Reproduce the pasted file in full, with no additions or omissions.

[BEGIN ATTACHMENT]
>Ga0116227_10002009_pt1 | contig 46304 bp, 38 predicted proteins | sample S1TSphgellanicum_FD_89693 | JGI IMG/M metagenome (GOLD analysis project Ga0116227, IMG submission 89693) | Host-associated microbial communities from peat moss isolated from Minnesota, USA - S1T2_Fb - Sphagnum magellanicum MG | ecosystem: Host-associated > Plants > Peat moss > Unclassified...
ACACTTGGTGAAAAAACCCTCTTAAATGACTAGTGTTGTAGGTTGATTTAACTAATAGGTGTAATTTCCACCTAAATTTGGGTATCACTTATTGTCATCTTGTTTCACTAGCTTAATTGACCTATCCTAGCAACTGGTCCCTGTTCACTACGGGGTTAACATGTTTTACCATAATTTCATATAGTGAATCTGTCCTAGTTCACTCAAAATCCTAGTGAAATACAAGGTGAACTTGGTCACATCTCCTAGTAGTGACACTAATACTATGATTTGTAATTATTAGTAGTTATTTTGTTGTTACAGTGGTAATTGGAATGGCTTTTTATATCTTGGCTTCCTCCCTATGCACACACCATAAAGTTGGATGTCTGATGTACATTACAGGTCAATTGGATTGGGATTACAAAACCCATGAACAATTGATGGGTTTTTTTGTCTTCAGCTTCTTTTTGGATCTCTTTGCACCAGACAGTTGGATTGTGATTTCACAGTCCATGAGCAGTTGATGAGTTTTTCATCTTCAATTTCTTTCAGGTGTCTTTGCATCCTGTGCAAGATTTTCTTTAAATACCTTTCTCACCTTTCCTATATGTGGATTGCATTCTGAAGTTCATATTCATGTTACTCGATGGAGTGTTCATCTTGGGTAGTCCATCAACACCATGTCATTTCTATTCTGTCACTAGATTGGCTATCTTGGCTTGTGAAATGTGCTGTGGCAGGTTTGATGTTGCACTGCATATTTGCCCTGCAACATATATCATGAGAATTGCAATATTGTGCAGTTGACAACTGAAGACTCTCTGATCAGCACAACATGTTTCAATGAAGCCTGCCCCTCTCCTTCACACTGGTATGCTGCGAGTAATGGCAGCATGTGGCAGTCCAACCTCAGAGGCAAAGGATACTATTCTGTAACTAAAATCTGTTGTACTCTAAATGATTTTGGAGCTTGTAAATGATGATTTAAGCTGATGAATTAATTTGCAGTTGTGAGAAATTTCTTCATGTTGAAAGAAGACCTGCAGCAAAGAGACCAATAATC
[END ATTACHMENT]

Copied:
>Ga0116227_10002009_pt1 | contig 46304 bp, 38 predicted proteins | sample S1TSphgellanicum_FD_89693 | JGI IMG/M metagenome (GOLD analysis project Ga0116227, IMG submission 89693) | Host-associated microbial communities from peat moss isolated from Minnesota, USA - S1T2_Fb - Sphagnum magellanicum MG | ecosystem: Host-associated > Plants > Peat moss > Unclassified...
ACACTTGGTGAAAAAACCCTCTTAAATGACTAGTGTTGTAGGTTGATTTAACTAATAGGTGTAATTTCCACCTAAATTTGGGTATCACTTATTGTCATCTTGTTTCACTAGCTTAATTGACCTATCCTAGCAACTGGTCCCTGTTCACTACGGGGTTAACATGTTTTACCATAATTTCATATAGTGAATCTGTCCTAGTTCACTCAAAATCCTAGTGAAATACAAGGTGAACTTGGTCACATCTCCTAGTAGTGACACTAATACTATGATTTGTAATTATTAGTAGTTATTTTGTTGTTACAGTGGTAATTGGAATGGCTTTTTATATCTTGGCTTCCTCCCTATGCACACACCATAAAGTTGGATGTCTGATGTACATTACAGGTCAATTGGATTGGGATTACAAAACCCATGAACAATTGATGGGTTTTTTTGTCTTCAGCTTCTTTTTGGATCTCTTTGCACCAGACAGTTGGATTGTGATTTCACAGTCCATGAGCAGTTGATGAGTTTTTCATCTTCAATTTCTTTCAGGTGTCTTTGCATCCTGTGCAAGATTTTCTTTAAATACCTTTCTCACCTTTCCTATATGTGGATTGCATTCTGAAGTTCATATTCATGTTACTCGATGGAGTGTTCATCTTGGGTAGTCCATCAACACCATGTCATTTCTATTCTGTCACTAGATTGGCTATCTTGGCTTGTGAAATGTGCTGTGGCAGGTTTGATGTTGCACTGCATATTTGCCCTGCAACATATATCATGAGAATTGCAATATTGTGCAGTTGACAACTGAAGACTCTCTGATCAGCACAACATGTTTCAATGAAGCCTGCCCCTCTCCTTCACACTGGTATGCTGCGAGTAATGGCAGCATGTGGCAGTCCAACCTCAGAGGCAAAGGATACTATTCTGTAACTAAAATCTGTTGTACTCTAAATGATTTTGGAGCTTGTAAATGATGATTTAAGCTGATGAATTAATTTGCAGTTGTGAGAAATTTCTTCATGTTGAAAGAAGACCTGCAGCAAAGAGACCAATAATC